After a long three days of sandwich artistry (they don’t enjoy abstract art as much as you would think) the owner of all of the local area Subways asked me to come speak with him. Was I being fired already? It was too early for a promotion, right? In broken English the boss told me “You are a very hard worker, and you seem to have caught on to everything quickly.” I felt honored and eager to hear what was in store for such a hard working and naturally gifted sandwich artist. He told me “Our Crestwood store is having trouble dealing with the lunch crowd and I think they need someone with your work ethic to help out over there, I am transferring you to that store.” I felt a sense of elation, the kind typically reserved for an artist that perfectly folds a double stacked cold cut trio with all the toppings and no spillage. I was on top of the sandwich world.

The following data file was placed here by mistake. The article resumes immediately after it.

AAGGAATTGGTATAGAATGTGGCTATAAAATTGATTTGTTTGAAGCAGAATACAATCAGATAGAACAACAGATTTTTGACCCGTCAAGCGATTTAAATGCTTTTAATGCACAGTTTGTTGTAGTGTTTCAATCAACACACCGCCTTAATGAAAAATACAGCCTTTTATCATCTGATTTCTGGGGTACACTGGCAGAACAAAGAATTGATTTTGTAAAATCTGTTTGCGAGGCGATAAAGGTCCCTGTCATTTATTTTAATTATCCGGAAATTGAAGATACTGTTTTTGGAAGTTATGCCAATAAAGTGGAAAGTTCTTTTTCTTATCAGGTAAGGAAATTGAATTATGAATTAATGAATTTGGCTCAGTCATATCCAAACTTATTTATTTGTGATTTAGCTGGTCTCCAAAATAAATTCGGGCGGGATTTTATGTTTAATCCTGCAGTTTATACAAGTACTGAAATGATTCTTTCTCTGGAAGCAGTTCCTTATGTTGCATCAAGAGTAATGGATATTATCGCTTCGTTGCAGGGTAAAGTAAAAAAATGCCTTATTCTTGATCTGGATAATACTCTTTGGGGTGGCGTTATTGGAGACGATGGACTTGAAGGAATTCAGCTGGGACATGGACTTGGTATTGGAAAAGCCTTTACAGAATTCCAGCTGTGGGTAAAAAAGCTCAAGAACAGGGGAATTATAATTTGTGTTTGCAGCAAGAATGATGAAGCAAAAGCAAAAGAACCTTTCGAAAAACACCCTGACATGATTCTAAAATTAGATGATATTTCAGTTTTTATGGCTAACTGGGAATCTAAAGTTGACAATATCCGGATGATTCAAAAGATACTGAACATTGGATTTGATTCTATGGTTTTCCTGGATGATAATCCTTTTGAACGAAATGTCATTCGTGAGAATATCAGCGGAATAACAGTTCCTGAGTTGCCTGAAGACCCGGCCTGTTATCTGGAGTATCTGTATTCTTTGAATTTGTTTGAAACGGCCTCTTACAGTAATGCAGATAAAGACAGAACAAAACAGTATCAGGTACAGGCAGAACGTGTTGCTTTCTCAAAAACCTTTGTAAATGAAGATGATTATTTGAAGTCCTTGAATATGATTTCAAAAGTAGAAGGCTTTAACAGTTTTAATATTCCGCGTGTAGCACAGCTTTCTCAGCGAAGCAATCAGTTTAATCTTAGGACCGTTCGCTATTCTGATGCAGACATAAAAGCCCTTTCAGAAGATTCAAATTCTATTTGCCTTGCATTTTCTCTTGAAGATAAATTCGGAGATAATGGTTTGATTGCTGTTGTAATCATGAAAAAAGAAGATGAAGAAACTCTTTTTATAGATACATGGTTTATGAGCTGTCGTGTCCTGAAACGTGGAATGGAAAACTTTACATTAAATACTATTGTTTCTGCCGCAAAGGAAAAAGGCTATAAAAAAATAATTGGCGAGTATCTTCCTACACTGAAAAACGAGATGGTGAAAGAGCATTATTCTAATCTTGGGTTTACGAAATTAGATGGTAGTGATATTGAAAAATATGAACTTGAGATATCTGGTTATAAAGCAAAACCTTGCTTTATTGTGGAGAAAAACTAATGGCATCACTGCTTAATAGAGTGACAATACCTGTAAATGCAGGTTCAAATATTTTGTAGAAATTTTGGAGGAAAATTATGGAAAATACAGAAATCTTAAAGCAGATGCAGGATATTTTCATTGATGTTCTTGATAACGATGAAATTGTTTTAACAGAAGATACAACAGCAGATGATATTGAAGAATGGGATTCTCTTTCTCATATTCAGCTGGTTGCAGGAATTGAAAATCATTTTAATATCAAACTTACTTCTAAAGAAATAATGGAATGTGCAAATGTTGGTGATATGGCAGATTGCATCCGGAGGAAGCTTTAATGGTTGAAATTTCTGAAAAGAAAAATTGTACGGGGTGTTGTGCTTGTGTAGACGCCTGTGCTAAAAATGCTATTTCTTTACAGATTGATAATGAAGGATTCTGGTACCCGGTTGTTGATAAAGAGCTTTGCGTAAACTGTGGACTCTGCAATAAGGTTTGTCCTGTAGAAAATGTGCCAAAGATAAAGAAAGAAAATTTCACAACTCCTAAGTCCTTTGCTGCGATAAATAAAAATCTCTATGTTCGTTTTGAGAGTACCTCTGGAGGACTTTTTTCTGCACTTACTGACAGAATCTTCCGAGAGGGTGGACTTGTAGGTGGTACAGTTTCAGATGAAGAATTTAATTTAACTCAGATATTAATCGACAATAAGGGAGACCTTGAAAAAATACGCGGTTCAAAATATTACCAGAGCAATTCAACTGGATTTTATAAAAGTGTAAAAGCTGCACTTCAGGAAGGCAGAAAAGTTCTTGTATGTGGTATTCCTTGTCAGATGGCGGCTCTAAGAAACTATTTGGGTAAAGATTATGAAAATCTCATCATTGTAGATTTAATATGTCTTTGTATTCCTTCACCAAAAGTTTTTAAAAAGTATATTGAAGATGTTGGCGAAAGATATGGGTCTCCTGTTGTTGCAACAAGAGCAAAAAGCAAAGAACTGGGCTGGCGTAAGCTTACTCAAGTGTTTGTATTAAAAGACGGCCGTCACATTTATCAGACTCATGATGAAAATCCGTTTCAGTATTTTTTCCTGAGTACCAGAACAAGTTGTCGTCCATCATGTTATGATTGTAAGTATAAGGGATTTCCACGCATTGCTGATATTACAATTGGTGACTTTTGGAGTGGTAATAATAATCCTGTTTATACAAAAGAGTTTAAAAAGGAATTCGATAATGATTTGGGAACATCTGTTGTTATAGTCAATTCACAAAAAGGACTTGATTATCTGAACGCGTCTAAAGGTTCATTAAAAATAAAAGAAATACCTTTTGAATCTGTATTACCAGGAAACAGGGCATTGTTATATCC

I told some of my coworkers, whom I had grown so close to over the last few days, about my new fortune. After talking to a few coworkers it became obvious that they had also been spoken to and the only reason I was selected to be transferred was because I was the only employee that had a car. Nonetheless, for those of you who don’t know, Crestwood is the Paris of sandwich artistry, and working at the Subway near the railroad tracks would be like painting while sitting right in the Louvre. I had been awarded the chance to drive 20 extra minutes round trip everyday and practice my craft in the sandwich capital of Kentucky with no increase in pay! I was living the sandwich dream.